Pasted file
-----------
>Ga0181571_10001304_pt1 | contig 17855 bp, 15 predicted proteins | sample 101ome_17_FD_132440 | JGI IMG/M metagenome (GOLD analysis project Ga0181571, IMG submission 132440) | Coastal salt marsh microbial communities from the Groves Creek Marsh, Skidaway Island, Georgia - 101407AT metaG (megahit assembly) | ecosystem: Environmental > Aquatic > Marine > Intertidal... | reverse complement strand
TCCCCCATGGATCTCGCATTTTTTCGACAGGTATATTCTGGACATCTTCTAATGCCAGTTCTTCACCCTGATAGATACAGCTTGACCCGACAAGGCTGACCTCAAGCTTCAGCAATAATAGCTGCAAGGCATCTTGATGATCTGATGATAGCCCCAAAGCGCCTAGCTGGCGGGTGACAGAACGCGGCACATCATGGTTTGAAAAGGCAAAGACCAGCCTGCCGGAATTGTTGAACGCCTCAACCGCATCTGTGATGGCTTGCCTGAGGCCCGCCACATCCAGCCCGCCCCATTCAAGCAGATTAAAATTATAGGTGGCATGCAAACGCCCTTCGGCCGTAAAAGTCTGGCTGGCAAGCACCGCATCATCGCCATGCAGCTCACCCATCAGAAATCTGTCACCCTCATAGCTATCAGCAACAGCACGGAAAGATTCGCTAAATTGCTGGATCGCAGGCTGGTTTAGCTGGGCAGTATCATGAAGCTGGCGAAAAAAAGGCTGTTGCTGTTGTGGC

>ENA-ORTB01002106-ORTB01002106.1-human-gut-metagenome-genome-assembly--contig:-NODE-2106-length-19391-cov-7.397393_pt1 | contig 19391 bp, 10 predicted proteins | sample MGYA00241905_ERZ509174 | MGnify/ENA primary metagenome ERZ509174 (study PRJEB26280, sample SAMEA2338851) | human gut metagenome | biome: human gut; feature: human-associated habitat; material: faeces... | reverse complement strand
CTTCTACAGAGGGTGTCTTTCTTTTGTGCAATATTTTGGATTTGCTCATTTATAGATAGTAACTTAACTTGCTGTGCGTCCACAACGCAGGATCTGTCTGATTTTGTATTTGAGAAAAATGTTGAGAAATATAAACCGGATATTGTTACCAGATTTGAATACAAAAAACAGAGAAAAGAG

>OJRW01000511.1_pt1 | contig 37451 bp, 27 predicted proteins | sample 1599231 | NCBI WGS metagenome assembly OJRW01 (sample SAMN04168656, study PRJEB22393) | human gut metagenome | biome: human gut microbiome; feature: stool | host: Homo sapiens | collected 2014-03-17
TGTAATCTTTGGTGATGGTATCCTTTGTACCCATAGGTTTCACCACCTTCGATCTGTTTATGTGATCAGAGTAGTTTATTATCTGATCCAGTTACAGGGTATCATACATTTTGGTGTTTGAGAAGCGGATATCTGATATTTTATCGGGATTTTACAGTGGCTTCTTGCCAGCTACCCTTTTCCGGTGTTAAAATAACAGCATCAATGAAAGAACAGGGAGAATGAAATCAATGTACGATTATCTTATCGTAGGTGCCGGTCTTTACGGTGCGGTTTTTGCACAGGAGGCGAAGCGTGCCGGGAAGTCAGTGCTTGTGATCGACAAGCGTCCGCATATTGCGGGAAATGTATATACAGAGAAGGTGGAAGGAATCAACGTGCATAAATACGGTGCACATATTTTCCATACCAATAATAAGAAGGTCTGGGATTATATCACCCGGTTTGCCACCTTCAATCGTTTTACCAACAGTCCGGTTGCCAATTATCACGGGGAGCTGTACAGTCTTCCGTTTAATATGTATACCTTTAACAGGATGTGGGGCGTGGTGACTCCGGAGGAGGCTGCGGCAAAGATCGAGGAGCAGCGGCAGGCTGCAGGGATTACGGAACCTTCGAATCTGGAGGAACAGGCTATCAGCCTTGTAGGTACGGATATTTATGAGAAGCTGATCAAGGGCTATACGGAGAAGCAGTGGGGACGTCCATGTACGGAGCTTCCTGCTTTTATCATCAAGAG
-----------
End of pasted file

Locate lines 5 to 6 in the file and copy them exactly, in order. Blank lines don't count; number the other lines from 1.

>OJRW01000511.1_pt1 | contig 37451 bp, 27 predicted proteins | sample 1599231 | NCBI WGS metagenome assembly OJRW01 (sample SAMN04168656, study PRJEB22393) | human gut metagenome | biome: human gut microbiome; feature: stool | host: Homo sapiens | collected 2014-03-17
TGTAATCTTTGGTGATGGTATCCTTTGTACCCATAGGTTTCACCACCTTCGATCTGTTTATGTGATCAGAGTAGTTTATTATCTGATCCAGTTACAGGGTATCATACATTTTGGTGTTTGAGAAGCGGATATCTGATATTTTATCGGGATTTTACAGTGGCTTCTTGCCAGCTACCCTTTTCCGGTGTTAAAATAACAGCATCAATGAAAGAACAGGGAGAATGAAATCAATGTACGATTATCTTATCGTAGGTGCCGGTCTTTACGGTGCGGTTTTTGCACAGGAGGCGAAGCGTGCCGGGAAGTCAGTGCTTGTGATCGACAAGCGTCCGCATATTGCGGGAAATGTATATACAGAGAAGGTGGAAGGAATCAACGTGCATAAATACGGTGCACATATTTTCCATACCAATAATAAGAAGGTCTGGGATTATATCACCCGGTTTGCCACCTTCAATCGTTTTACCAACAGTCCGGTTGCCAATTATCACGGGGAGCTGTACAGTCTTCCGTTTAATATGTATACCTTTAACAGGATGTGGGGCGTGGTGACTCCGGAGGAGGCTGCGGCAAAGATCGAGGAGCAGCGGCAGGCTGCAGGGATTACGGAACCTTCGAATCTGGAGGAACAGGCTATCAGCCTTGTAGGTACGGATATTTATGAGAAGCTGATCAAGGGCTATACGGAGAAGCAGTGGGGACGTCCATGTACGGAGCTTCCTGCTTTTATCATCAAGAG